Archived 2021 topic: Meadow Pipit (Anthus pratensis): Revise global status?

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5 Responses to Archived 2021 topic: Meadow Pipit (Anthus pratensis): Revise global status?

  1. Comments about Armenia

    In Armenia the last census (2019) followed by extrapolation of the calculated density on the breeding sites of the species allows to estimate the species’ population to 860-1610 breeding pairs. Population trend during last 17 years is uncertain, mainly due to lack of data. The inconsistency with the previous data from Armenia (15,000 to 35,000 pairs, which was submitted by ASPB to ERLoB 2015) is referred to lack of species identification skills by that organization.

    It nevertheless, appears that the species’ distribution range in Armenia was decreased since 1995, as the analysis of the museum specimens and the data from Adamian & Klem (1999) suggest wider distribution range than is observed in Armenia at current.

    Major threats for the species in the country:
    – uncontrolled mowing practices in the mountain meadows, which are mainly inhabited by the species.
    – increase of mid-summer temperature and decrease of annual precipitations in the country.
    The described climate change in the mountain meadow habitats can be exacerbated by the mowing practices, getting a synergetic (in a bad meaning) effect on the habitat and the species.

    Aghababyan K., Foopen R., Bauer H-G., Voricek P., Keller V., Herrando S., Klem D. Jr., Khanamirian G. (in prep.) The Atlas of the Breeding Birds in Armenia. Series of Biodiversity Monitoring Toolkit. BirdLinks Armenia NGO.
    Adamian, M. & D. Klem. 1999. Handbook of the Birds of Armenia. American University of Armenia, California.

    The mentioned data and analyses are the property of BirdLinks Armenia NGO.


    The Meadow Pipit (Anthus pratensis) reaches the southern limits of its range in Ukraine thus an overall population of the species estimated at 12,000-19,000 pairs for the 2021 European Red List of Birds is fairly small as compared to the populations of the UK, the Nordic countries and Russia. The trend is apparently decreasing but as the Ukrainian population comprises only a minor fraction of the total European, it’s probably insignificant for influencing the all-European trend estimate. The numbers of the Meadow Pipit decreased sharply in the North-Eastern Ukraine especially from 2005-2007 onwards and the species almost disappeared as a breeding species in the Kharkiv region where it bred in considerable numbers in flood-plain grassy marshes and meadows in 1990s and early 2000s. But the region is clearly at the periphery of the range and such fluctuations of the numbers and the limits of the range are known from the past. The cause of the decline in recent years is the widespread drought and desiccation of flood-plain habitats that decimated also the populations of the other meadow bird species e.g. Lapwing, Redshank, Snipe and Citrine Wagtail. The decrease of the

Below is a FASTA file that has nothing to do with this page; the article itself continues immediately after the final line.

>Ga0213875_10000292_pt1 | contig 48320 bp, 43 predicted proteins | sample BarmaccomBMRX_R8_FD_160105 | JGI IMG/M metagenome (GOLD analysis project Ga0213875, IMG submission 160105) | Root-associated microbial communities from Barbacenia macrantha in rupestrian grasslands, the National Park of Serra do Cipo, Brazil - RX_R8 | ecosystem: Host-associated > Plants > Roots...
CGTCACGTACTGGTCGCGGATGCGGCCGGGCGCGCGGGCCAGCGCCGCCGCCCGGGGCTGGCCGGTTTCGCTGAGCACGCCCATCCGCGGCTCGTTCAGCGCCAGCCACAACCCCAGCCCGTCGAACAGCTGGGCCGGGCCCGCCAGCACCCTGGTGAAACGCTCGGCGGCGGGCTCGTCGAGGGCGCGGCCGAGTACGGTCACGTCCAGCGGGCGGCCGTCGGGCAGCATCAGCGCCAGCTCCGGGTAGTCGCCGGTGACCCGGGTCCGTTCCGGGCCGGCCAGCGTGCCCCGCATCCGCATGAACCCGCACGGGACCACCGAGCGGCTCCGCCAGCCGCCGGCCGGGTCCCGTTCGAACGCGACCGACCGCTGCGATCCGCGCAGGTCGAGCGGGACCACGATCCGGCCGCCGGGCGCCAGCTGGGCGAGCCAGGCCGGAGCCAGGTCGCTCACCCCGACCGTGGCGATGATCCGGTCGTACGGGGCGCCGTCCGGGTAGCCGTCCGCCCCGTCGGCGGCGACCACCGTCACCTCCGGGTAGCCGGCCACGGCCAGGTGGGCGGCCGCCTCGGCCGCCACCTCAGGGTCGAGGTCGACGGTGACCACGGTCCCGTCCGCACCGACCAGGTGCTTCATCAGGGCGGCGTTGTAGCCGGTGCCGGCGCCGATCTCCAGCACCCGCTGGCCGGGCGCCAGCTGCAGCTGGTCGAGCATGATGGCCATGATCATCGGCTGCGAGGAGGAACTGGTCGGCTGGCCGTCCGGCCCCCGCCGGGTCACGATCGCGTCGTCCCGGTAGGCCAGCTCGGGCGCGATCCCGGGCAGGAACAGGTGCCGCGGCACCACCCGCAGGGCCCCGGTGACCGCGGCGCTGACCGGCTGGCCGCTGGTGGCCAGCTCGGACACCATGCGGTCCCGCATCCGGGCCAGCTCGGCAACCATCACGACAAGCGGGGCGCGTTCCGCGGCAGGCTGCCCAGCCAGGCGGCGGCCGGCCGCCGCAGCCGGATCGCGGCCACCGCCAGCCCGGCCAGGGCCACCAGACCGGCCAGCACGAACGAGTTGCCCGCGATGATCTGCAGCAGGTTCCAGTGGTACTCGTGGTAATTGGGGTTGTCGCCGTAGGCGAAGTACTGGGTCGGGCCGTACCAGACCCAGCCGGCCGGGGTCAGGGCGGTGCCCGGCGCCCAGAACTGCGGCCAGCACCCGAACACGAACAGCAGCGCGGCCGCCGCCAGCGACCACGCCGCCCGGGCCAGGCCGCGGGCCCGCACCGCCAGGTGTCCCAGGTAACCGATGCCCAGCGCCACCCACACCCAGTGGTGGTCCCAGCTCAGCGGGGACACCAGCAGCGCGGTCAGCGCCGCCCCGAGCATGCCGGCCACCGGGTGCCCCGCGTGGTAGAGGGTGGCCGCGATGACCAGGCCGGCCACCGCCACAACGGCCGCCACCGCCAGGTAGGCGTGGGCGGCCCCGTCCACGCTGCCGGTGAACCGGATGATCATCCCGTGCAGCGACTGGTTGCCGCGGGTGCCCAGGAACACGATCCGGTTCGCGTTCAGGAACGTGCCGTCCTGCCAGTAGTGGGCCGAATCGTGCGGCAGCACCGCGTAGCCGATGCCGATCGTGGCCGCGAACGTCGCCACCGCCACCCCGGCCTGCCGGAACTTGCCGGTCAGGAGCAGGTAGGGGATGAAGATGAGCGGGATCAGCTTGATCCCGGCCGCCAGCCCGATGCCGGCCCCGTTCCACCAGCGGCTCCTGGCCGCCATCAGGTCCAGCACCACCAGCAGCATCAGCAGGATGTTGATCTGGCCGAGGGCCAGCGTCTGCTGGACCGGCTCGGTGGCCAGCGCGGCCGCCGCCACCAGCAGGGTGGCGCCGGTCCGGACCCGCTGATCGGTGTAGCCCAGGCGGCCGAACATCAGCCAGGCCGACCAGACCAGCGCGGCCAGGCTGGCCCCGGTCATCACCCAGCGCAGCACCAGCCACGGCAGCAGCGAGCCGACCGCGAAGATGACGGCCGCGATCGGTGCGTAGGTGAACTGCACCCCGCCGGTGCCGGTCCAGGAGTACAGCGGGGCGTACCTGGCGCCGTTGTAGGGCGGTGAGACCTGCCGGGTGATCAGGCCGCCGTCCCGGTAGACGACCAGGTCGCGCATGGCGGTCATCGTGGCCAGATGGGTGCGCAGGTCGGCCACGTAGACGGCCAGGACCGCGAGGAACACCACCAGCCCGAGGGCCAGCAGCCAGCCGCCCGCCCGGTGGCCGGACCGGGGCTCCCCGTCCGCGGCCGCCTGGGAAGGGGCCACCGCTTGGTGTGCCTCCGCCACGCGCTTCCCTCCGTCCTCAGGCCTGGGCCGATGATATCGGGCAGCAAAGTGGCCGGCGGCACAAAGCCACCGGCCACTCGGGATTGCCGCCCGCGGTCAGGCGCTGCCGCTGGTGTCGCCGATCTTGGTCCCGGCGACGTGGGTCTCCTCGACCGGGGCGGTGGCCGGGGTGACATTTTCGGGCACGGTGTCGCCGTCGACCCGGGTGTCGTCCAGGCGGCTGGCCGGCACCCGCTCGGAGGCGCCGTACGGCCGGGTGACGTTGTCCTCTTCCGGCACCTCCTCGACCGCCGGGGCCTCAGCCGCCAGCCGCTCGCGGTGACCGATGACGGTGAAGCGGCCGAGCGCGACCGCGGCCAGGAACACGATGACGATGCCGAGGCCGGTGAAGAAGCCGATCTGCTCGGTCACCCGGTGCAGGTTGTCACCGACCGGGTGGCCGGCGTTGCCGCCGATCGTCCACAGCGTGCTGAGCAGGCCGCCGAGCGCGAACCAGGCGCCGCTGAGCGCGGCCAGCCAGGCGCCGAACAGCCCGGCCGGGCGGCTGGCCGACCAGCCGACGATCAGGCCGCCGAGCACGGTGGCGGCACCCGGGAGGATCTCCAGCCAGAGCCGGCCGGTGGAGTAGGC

grazing pressure and overgrowing of the meadows by tall grass and shrubby vegetation also contributed to the decline. The ongoing drought should negatively impact Meadow Pipits of northern populations which migrate through Ukraine en masse.

  3. J.C. Coulson says:

    One of the most difficult species to census. It often breeds in areas where census work
    does not exist in a reliable form. I do not believe that most census data are reliable and many area are just not visited.

  4. Marc Herremans says:

    The huge loss of the effectively occupied range (mainly in the south of its range) has not changed since the previous assessment. There is therefore no “improvement” of its status, other than that the declining trend is now considered to have slowed.

  5. Red List Team (BirdLife International) says:

    Following careful review and consideration of the existing available information, as well as the contributions to the consultation above, we have now reached a decision on the status of this species for both the 2021 global Red List update and the 2021 European Red List. Our conclusion is that this species should be classified as Least Concern, representing a reclassification from its current status of Near Threatened, owing to its slower rate of population decline. We acknowledge its ongoing decline and range contraction in various countries, which will be mentioned accordingly.

    Many thanks to everyone who contributed to the discussion above and helped to inform this outcome. The 2021 European Red List will be published this autumn, and the 2021 global Red List update including this assessment will be published on the BirdLife and IUCN websites in December.

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